One of the quirky pleasures of every first-year law student’s property class is the amount of time taken up studying rules which were settled around the time that the Tudors were on the British throne — sometimes even earlier.
On Thursday, the Illinois Supreme Court brought back one of the classics, a rule first propounded in the common law at least a half a millennium ago — "spendthrift trusts are void against current and future creditors." The rule against spendthrift trusts has been the law in Illinois for nearly a century and a half, and remains the law in most states.
Rush University Medical Center v. Sessions arises from a Trust established in 1994. The settlor placed around $19 million in property in the trust, and named himself lifetime beneficiary. The trustees were authorized to make distributions to him of both income and principal, and the settlor retained absolute power to appoint or remove trustees, and to veto any discretionary actions. Finally, the trust had a spendthrift provision — no trust assets could go to creditors of the settlor or his estate.
The following year, the settlor made an irrevocable pledge of $1.5 million to the plaintiff, expressly for the construction of a new residence for the president of the University. He executed codicils to his will providing that any unpaid balance on the pledge should be paid on his death. In reliance on the pledge, the University built the residence and named it after the settlor. The settlor was present at the dedication, cut a ceremonial ribbon, and a plaque was placed bearing the settlor’s name.
Ten years later — with the pledge still unpaid — the settlor was diagnosed with lung cancer. The settlor executed a new will revoking all previous wills and codicils and making no provision for payment of the pledge. Just before his death, he created a second revocable trust, transferring additional assets into it, and he then made additional gifts, further reducing his estate. When the plaintiff filed a claim in probate to enforce the pledge, the estate was found to include less than $100,000.
So the plaintiff sued the trustees of the trust. Count III of the plaintiff’s claim, the only aspect of the case at issue before the Supreme Court, invoked the common law rule that a spendthrift trust is void against existing or future creditors. Although the Circuit Court agreed, entering summary judgment for the plaintiff, the Appellate Court reversed, finding that the Fraudulent Transfer Act, 740 ILCS 160/5, supplanted the common law rule by providing specific mechanisms for proving that a transfer by a debtor was fraudulent.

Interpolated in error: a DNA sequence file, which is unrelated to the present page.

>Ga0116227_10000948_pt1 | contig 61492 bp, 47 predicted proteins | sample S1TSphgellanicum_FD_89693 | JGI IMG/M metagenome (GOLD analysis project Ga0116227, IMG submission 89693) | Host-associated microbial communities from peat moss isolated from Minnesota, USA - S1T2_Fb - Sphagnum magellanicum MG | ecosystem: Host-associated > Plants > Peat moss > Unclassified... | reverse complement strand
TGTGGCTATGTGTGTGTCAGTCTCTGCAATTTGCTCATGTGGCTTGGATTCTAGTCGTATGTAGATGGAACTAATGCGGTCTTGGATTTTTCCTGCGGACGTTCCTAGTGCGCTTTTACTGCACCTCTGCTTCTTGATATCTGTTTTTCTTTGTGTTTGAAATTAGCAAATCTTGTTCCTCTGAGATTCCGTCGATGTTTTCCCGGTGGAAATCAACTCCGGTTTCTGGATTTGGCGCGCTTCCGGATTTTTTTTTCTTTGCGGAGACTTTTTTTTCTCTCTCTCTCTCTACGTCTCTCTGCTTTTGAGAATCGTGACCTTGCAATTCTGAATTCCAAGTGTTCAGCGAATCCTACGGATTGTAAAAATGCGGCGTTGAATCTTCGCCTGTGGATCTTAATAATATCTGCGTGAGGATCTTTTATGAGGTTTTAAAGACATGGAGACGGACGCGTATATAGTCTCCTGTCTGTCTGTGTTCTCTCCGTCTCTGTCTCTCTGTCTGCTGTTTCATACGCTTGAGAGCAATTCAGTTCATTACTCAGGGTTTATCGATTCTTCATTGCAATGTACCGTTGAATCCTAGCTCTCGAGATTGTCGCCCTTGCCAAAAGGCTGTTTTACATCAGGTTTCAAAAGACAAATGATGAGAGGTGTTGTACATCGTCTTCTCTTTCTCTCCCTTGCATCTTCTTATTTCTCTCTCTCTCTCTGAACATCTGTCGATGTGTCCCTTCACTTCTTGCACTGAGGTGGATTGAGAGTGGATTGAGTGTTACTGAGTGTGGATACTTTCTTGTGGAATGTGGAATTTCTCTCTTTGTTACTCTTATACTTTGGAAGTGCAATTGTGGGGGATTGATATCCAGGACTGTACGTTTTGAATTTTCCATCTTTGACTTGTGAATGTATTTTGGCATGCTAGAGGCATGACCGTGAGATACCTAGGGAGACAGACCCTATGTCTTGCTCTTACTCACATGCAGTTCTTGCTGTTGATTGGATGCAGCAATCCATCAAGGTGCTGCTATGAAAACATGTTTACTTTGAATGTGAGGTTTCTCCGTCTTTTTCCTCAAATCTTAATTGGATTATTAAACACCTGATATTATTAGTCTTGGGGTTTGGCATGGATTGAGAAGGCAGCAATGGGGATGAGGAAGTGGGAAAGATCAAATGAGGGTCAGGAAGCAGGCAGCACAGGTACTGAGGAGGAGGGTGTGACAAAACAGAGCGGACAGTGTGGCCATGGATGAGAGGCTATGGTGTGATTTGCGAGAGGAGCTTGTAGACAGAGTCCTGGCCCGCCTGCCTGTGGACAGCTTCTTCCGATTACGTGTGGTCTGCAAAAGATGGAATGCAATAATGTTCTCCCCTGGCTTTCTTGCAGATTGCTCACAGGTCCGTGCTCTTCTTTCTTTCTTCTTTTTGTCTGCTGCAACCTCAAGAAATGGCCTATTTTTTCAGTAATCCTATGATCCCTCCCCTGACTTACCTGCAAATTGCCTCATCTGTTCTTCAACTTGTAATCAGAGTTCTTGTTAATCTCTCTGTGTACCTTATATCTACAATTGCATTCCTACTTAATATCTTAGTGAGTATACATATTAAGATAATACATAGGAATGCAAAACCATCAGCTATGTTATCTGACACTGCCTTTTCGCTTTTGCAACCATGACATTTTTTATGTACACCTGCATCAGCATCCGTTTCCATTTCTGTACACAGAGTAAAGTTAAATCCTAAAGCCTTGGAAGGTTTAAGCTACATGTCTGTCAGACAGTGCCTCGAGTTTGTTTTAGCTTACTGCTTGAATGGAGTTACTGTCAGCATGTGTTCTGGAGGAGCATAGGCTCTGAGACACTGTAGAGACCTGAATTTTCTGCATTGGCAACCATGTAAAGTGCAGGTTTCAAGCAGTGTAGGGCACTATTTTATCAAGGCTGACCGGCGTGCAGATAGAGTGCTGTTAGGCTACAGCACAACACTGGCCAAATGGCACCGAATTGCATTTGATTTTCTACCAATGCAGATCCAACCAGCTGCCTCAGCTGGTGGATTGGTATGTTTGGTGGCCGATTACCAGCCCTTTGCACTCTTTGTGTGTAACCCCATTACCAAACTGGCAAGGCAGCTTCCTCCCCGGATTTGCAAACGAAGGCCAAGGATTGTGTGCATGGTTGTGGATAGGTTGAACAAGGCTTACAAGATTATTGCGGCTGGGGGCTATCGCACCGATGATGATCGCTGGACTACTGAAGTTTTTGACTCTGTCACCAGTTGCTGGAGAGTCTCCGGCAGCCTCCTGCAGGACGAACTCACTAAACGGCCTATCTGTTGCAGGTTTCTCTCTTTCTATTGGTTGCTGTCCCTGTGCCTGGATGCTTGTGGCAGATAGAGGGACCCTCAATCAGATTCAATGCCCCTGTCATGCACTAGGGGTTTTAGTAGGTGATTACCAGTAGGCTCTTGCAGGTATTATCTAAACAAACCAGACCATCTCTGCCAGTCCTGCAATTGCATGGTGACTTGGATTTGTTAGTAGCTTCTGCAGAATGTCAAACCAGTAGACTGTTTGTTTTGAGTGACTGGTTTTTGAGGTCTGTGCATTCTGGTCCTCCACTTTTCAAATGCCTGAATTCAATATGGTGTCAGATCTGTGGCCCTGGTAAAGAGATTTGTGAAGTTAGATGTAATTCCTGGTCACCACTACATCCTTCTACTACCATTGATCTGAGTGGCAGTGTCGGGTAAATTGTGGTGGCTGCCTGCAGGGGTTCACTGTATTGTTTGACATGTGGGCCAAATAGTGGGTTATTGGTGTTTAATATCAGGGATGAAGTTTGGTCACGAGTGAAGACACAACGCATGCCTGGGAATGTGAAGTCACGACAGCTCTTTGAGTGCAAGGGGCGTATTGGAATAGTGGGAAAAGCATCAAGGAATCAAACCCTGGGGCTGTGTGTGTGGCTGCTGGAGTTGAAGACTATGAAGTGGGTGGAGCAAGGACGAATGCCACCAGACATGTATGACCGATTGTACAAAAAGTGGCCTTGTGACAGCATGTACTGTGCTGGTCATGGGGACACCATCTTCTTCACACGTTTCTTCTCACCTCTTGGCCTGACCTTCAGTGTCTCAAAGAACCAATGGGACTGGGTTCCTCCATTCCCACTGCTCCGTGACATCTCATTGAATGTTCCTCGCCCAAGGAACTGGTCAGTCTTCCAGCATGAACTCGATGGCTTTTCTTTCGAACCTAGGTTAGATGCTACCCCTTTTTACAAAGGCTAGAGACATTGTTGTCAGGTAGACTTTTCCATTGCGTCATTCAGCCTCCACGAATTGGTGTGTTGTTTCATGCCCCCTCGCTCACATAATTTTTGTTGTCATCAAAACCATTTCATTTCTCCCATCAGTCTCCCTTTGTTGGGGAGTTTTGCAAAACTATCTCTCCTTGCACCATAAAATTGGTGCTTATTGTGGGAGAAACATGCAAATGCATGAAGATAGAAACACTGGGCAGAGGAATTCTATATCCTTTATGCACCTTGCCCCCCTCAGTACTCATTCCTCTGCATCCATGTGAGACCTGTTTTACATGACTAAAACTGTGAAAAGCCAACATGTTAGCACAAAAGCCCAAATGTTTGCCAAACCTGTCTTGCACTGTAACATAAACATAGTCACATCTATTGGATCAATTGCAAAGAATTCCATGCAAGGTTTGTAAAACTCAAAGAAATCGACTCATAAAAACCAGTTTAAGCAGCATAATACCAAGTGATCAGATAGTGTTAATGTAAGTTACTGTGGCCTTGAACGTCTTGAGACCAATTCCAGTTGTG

The Supreme Court unanimously reversed. Illinois has a heavy presumption against overturning the common law, the Court noted. Legislative intent to override the common law was not to be lightly found; the legislature’s intentions must be plainly and clearly stated, and cannot be inferred from ambiguous or questionable language. Implied repeal of the common law is disfavored, and can be found only in the face of irreconcilable repugnancy between the statute and the common law. Where the common law is more broad than the statute, there is a presumption that the statute merely supplements the common law; and remedies by statute are presumed to be cumulative only.
Turning to the statute, the Court found no indication of an intent to overturn the common law; indeed, to the contrary: Section 11 of the Act, 740 ILCS 160/11, stated that the common law was not to be displaced but by express provisions of the Act.
Nonetheless, the defendant trustees argued that Section 5(a) of the Act, which sets out a statutory cause of action for fraudulent transfer, was necessarily irreconcilable with the common law rule, which conclusively presumed all transfers under certain circumstances to be fraudulent.
Not so for a variety of reasons, the Court concluded. Where the statute was intended for the general protection of unsecured creditors from unfair reductions in the debtor’s estate, the common law rule applied whether or not the transfer was technically a fraudulent conveyance, and whether or not there was any intention to defraud creditors. The rule and statute did not entirely overlap; each operated in spheres where the other did not. Although the Appellate Court found that the plaintiff’s claim must fail for lack of an allegation of intent to defraud, the Supreme Court noted that the common law rule on spendthrift trusts had coexisted with a rule against fraudulent conveyances for almost the whole of its half-millennium life span.
The trustees argued that the common law rule applied only to assets actually distributed to the settlor before his or her death, as opposed to the remaining assets, but the Court found no conceptual difference between the two. The Court also rejected the trustees’ argument that the plaintiff had not become a creditor of the settlor until his death, concluding that the common law rule applied whether or not the claimant was a creditor during the settlor’s lifetime, and whether or not the claim accrued during the settlor’s life.